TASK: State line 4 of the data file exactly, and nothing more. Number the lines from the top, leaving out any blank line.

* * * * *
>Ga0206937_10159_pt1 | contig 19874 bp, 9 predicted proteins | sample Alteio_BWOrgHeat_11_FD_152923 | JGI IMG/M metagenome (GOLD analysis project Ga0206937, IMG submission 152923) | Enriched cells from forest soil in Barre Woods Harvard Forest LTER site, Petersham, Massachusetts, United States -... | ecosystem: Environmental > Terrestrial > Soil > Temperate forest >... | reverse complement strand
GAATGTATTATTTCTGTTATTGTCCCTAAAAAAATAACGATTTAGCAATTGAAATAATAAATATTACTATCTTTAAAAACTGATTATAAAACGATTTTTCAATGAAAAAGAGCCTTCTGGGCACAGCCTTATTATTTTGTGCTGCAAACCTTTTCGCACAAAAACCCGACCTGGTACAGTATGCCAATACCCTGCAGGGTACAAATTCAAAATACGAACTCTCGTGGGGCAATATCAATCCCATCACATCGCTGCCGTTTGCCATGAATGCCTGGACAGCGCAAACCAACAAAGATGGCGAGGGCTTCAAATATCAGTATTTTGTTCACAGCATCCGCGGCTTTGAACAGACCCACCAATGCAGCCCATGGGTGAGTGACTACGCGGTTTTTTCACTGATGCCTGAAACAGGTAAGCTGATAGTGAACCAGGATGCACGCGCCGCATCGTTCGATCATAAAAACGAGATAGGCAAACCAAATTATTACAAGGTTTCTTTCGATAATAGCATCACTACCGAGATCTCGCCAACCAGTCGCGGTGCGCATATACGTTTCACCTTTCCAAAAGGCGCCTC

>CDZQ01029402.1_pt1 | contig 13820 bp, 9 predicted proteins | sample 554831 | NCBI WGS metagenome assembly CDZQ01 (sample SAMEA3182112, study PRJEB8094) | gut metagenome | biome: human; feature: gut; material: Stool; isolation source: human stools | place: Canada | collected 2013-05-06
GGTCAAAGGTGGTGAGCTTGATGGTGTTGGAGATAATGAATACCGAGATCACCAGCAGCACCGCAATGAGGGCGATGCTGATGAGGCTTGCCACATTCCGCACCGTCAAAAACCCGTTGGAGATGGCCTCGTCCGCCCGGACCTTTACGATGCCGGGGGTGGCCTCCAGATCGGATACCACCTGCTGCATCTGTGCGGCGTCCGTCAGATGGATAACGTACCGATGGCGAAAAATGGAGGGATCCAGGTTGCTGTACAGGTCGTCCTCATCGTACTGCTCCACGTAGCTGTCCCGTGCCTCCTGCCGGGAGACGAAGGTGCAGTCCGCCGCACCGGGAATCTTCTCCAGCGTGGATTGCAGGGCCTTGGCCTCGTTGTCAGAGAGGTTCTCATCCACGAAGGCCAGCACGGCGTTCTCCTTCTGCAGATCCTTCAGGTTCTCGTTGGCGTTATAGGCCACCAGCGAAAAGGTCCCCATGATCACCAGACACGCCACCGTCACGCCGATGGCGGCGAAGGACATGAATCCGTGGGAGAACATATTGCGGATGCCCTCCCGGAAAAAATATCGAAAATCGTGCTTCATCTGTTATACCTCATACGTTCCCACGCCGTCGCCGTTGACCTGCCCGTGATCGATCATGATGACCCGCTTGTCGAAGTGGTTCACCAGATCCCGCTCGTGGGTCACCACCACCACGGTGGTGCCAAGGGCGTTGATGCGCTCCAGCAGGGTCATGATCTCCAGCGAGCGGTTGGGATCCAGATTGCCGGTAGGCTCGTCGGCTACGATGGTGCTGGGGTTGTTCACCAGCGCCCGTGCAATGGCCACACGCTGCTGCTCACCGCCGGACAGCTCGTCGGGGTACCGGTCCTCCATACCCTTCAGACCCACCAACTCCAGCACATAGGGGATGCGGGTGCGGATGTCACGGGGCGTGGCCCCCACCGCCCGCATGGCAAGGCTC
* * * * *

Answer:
GGTCAAAGGTGGTGAGCTTGATGGTGTTGGAGATAATGAATACCGAGATCACCAGCAGCACCGCAATGAGGGCGATGCTGATGAGGCTTGCCACATTCCGCACCGTCAAAAACCCGTTGGAGATGGCCTCGTCCGCCCGGACCTTTACGATGCCGGGGGTGGCCTCCAGATCGGATACCACCTGCTGCATCTGTGCGGCGTCCGTCAGATGGATAACGTACCGATGGCGAAAAATGGAGGGATCCAGGTTGCTGTACAGGTCGTCCTCATCGTACTGCTCCACGTAGCTGTCCCGTGCCTCCTGCCGGGAGACGAAGGTGCAGTCCGCCGCACCGGGAATCTTCTCCAGCGTGGATTGCAGGGCCTTGGCCTCGTTGTCAGAGAGGTTCTCATCCACGAAGGCCAGCACGGCGTTCTCCTTCTGCAGATCCTTCAGGTTCTCGTTGGCGTTATAGGCCACCAGCGAAAAGGTCCCCATGATCACCAGACACGCCACCGTCACGCCGATGGCGGCGAAGGACATGAATCCGTGGGAGAACATATTGCGGATGCCCTCCCGGAAAAAATATCGAAAATCGTGCTTCATCTGTTATACCTCATACGTTCCCACGCCGTCGCCGTTGACCTGCCCGTGATCGATCATGATGACCCGCTTGTCGAAGTGGTTCACCAGATCCCGCTCGTGGGTCACCACCACCACGGTGGTGCCAAGGGCGTTGATGCGCTCCAGCAGGGTCATGATCTCCAGCGAGCGGTTGGGATCCAGATTGCCGGTAGGCTCGTCGGCTACGATGGTGCTGGGGTTGTTCACCAGCGCCCGTGCAATGGCCACACGCTGCTGCTCACCGCCGGACAGCTCGTCGGGGTACCGGTCCTCCATACCCTTCAGACCCACCAACTCCAGCACATAGGGGATGCGGGTGCGGATGTCACGGGGCGTGGCCCCCACCGCCCGCATGGCAAGGCTC